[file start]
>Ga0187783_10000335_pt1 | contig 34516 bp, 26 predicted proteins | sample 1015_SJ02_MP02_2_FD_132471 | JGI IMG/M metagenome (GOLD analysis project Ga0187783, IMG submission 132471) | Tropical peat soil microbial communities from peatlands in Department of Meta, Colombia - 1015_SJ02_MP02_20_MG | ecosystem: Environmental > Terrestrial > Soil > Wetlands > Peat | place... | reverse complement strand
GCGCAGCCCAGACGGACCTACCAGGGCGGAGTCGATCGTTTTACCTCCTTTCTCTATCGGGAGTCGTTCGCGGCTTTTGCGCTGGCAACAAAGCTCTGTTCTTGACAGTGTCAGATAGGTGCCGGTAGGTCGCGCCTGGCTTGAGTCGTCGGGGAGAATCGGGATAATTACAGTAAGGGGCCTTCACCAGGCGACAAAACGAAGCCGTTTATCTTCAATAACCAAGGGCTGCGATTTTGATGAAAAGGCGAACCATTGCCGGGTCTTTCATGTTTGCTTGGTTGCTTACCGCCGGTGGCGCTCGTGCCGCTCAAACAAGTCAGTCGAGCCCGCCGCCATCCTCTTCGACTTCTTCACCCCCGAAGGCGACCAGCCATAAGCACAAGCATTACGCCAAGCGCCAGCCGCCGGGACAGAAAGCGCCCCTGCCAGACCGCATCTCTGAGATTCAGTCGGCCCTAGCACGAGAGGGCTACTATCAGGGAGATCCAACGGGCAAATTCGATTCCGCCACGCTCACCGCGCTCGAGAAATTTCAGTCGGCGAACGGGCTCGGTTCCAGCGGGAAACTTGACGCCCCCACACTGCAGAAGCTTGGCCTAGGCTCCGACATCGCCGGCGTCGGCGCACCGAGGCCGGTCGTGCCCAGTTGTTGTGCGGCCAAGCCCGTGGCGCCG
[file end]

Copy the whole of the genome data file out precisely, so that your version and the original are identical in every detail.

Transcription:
>Ga0187783_10000335_pt1 | contig 34516 bp, 26 predicted proteins | sample 1015_SJ02_MP02_2_FD_132471 | JGI IMG/M metagenome (GOLD analysis project Ga0187783, IMG submission 132471) | Tropical peat soil microbial communities from peatlands in Department of Meta, Colombia - 1015_SJ02_MP02_20_MG | ecosystem: Environmental > Terrestrial > Soil > Wetlands > Peat | place... | reverse complement strand
GCGCAGCCCAGACGGACCTACCAGGGCGGAGTCGATCGTTTTACCTCCTTTCTCTATCGGGAGTCGTTCGCGGCTTTTGCGCTGGCAACAAAGCTCTGTTCTTGACAGTGTCAGATAGGTGCCGGTAGGTCGCGCCTGGCTTGAGTCGTCGGGGAGAATCGGGATAATTACAGTAAGGGGCCTTCACCAGGCGACAAAACGAAGCCGTTTATCTTCAATAACCAAGGGCTGCGATTTTGATGAAAAGGCGAACCATTGCCGGGTCTTTCATGTTTGCTTGGTTGCTTACCGCCGGTGGCGCTCGTGCCGCTCAAACAAGTCAGTCGAGCCCGCCGCCATCCTCTTCGACTTCTTCACCCCCGAAGGCGACCAGCCATAAGCACAAGCATTACGCCAAGCGCCAGCCGCCGGGACAGAAAGCGCCCCTGCCAGACCGCATCTCTGAGATTCAGTCGGCCCTAGCACGAGAGGGCTACTATCAGGGAGATCCAACGGGCAAATTCGATTCCGCCACGCTCACCGCGCTCGAGAAATTTCAGTCGGCGAACGGGCTCGGTTCCAGCGGGAAACTTGACGCCCCCACACTGCAGAAGCTTGGCCTAGGCTCCGACATCGCCGGCGTCGGCGCACCGAGGCCGGTCGTGCCCAGTTGTTGTGCGGCCAAGCCCGTGGCGCCG